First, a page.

I went into a store the other day. I’d driven an hour to get there. I went to that particular store because their web site confirmed that they had 12 units on hand of the thing I was looking for. When I got there and went looking, I couldn’t find it… the slot was there but there was nothing on the shelves. I found someone from the store and asked about my item. Yes, the computer shows they had 12 units on hand. They went looking at the shelf the computer said the item was on (the one I just checked). Not there. They looked in the back. Nope, nothing. They searched the shelves around where the item was supposed to be. Nowhere to be found. “I’m sorry sir. It looks like the computer made a mistake…we don’t have any”. Hmmm… So I went back home and ordered it from Amazon.

A couple things struck me about that interaction. Having wasted time going to that store, I’d be less inclined to use that store in the future – at least I’d be much less likely to trust their website’s inventory. The second is that it likely wasn’t the computer that made a mistake, it was a mistake made by a person or process somewhere along the way. And finally the same types of mistakes and process failings that resulted in my wasted trip occur all the time in supply chain. In addition to losing customers like me, those mistakes result in bad data that cost manufacturing companies millions of dollars.

Bad data in supply chain seems like it should be a minor thing. I mean, it’s just numbers right? Let’s look at some typical supply chain data errors and think about the potential costs;

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Posted in General News, Sales and operations planning (S&OP), Supply chain collaboration, Supply chain management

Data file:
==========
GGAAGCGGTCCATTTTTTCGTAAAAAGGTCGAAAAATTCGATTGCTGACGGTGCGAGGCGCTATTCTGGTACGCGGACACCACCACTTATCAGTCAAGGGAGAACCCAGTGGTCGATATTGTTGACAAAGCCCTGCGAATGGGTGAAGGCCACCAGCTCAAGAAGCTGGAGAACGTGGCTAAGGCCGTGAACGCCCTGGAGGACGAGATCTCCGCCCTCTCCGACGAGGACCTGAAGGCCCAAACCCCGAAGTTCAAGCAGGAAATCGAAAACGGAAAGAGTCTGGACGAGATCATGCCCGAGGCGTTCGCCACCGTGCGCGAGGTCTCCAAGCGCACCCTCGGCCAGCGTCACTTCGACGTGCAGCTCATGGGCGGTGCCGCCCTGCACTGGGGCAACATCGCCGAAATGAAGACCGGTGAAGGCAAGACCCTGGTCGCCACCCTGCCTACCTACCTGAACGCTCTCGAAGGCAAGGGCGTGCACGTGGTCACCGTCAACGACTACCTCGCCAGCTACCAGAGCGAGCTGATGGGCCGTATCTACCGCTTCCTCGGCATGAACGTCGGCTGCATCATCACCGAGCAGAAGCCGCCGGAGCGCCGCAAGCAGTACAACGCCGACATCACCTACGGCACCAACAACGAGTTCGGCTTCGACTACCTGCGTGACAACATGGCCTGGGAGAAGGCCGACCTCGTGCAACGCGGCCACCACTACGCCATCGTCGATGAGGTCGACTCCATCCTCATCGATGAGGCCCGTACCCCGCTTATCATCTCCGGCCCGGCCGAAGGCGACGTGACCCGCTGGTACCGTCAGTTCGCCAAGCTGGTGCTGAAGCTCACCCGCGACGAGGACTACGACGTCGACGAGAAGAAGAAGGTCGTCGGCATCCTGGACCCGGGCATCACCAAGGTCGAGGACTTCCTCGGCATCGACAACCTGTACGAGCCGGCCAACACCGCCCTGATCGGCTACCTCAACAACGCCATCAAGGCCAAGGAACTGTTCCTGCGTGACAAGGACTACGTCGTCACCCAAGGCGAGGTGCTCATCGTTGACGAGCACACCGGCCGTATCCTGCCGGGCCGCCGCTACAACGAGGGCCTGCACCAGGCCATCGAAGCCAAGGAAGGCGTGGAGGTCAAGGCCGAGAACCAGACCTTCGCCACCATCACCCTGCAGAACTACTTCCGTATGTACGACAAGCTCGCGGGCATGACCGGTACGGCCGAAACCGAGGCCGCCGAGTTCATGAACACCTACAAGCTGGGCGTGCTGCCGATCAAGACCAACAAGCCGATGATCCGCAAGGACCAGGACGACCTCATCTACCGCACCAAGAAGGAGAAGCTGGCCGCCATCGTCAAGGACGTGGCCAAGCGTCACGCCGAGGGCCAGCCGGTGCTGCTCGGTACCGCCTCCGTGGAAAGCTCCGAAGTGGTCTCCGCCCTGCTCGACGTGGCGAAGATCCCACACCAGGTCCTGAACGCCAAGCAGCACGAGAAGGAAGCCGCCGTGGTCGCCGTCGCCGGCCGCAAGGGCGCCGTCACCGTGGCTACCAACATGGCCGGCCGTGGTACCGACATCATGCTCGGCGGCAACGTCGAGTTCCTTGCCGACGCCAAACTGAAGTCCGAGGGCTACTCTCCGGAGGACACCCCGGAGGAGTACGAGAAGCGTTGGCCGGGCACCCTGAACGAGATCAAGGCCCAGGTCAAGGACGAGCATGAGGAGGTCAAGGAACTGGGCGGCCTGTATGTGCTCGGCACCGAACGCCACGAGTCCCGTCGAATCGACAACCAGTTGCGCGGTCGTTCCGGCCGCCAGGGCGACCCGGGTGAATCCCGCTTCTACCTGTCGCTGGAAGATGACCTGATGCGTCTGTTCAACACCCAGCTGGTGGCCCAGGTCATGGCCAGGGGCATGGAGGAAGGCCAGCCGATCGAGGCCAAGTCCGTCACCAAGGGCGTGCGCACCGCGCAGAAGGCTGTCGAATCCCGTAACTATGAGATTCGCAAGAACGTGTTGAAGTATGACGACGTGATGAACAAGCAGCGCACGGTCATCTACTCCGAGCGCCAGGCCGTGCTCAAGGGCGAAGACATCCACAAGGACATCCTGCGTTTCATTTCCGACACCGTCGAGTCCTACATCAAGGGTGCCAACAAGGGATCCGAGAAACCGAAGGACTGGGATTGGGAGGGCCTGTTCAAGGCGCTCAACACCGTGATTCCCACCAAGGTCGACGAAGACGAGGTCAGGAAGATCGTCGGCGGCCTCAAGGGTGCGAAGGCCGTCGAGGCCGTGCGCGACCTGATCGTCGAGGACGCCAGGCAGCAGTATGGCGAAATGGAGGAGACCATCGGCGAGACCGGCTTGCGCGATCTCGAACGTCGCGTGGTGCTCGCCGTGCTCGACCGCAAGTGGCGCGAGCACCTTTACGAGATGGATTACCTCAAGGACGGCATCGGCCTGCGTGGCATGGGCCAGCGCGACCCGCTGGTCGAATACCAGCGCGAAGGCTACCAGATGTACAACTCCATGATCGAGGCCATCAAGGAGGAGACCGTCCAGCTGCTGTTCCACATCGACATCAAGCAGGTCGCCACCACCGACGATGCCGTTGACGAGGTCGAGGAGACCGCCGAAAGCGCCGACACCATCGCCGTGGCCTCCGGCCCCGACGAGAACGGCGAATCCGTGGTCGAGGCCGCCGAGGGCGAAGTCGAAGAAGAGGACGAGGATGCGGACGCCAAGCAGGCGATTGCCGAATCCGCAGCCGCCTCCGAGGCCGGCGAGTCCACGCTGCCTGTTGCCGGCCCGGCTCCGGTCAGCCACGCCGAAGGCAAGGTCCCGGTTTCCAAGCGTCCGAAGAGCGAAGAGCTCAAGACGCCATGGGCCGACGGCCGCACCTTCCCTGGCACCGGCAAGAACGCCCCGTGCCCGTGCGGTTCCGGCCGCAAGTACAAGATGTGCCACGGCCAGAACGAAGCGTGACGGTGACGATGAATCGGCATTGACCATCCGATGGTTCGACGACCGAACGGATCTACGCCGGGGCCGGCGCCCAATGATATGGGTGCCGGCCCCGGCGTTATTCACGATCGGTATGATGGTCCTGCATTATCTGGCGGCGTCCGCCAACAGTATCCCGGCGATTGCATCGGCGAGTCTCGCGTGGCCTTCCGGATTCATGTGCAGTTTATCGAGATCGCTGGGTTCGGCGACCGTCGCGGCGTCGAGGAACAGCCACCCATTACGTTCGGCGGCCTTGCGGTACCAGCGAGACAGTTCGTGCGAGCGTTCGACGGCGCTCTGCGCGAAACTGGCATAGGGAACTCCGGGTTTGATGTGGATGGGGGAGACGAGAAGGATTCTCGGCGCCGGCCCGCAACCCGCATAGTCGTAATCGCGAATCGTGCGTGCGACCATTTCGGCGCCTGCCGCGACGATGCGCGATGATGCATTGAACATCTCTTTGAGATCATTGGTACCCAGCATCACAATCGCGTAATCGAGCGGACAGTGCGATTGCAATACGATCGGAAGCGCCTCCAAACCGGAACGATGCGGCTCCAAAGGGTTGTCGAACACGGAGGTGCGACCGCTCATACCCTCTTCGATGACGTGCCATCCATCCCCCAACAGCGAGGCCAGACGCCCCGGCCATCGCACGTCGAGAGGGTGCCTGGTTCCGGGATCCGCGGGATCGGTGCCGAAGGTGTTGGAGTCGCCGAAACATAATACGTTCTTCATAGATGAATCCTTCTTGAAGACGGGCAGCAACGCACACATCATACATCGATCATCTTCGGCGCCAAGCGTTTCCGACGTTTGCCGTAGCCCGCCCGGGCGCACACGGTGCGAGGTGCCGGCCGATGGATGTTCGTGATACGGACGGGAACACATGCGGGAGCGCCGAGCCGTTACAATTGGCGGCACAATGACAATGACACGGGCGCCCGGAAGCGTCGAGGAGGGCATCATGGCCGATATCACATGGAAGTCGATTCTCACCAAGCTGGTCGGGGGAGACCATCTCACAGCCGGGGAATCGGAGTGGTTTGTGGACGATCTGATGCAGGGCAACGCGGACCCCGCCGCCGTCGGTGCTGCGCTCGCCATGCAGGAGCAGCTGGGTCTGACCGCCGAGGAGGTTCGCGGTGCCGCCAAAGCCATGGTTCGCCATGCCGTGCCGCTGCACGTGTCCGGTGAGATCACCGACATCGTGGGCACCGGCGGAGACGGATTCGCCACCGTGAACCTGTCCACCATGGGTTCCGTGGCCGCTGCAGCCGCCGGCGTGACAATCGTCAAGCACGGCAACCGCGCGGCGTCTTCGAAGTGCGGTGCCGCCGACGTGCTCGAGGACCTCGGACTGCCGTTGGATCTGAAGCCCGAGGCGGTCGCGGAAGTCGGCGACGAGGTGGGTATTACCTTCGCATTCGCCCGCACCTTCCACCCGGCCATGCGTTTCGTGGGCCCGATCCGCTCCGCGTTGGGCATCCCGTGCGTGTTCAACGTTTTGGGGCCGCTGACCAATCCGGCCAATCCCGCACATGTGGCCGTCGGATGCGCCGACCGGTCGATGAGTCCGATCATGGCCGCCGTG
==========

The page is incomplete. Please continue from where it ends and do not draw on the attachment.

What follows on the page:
Live Webcast: Continuous S&OP for Life Sciences – Breaking the Mold

Published November 17th, 2014 by Melissa Clow 0 Comments

Live Webcast: Continuous S&OP for Life Sciences - Breaking the Mold

Just a quick post to let you know of our upcoming live webcast, “Continuous S&OP for Life Sciences – Breaking the Mold“, which we will host this Wednesday, November 19th at 11am EST.

Trevor Miles, VP of Thought Leadership, Kinaxis, will present on the following topic.

Webcast Abstract

Trevor MilesBusiness realities have changed so tremendously in the last thirty years that the traditional ‘plan then execute’ S&OP model has become highly ineffective. It is unable to facilitate decision making amid acutely complex supply chain networks, or within the time horizons required. This is particularly true for Life Sciences companies faced with varying regulatory requirements and aging product portfolios.

In response, there is an emerging recognition that operational information must be accessed and evaluated on a continuous basis, whereby decisions that may have once only been considered as part of a scheduled S&OP process can be made as needed throughout the cycle. In this capacity, process execution evolves into operational orchestration.

In this webcast, learn about the unique S&OP challenges for Life Sciences companies, the importance of changing S&OP mindsets, and how to break the S&OP mold from both a process and technology perspective.

Register now!

 

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Posted in Demand management, General News, Inventory management, Milesahead, Supply Chain Events


Recap of Ventana Research’s Technology Innovation Awards: Understanding the New Generation of Business Planning

Published November 14th, 2014 by CJ Wehlage 0 Comments

Ventana-Research-AwardI recently attended the Ventana Research Technology Innovation Awards that were held in October. The the awards distinguish pioneers that have developed clear visionary and transformative technology.

On behalf of Kinaxis, I was proud to accept the Technology Innovation award in the category of Operational Leadership. In our recent news release on the win, Trevor Miles said the following:

“The operational core of a business is its supply chain. With Kinaxis, our customers are achieving true performance breakthroughs by being able to more effectively and efficiently orchestrate efforts across supply chain functions, departments and company lines,” said Trevor Miles, Vice President of Thought Leadership, Kinaxis. “We are very proud to receive the award from Ventana given their acute focus on the business value provided by technology systems. Winning the Operational Leadership award is a respected validation of our product and technology approach.”

Did you miss the summit? Good news… I’d like to share my presentation slides from the panel discussion as well as the link for your complimentary access to Ventana Research’s recorded sessions and presentations.

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Posted in Miscellanea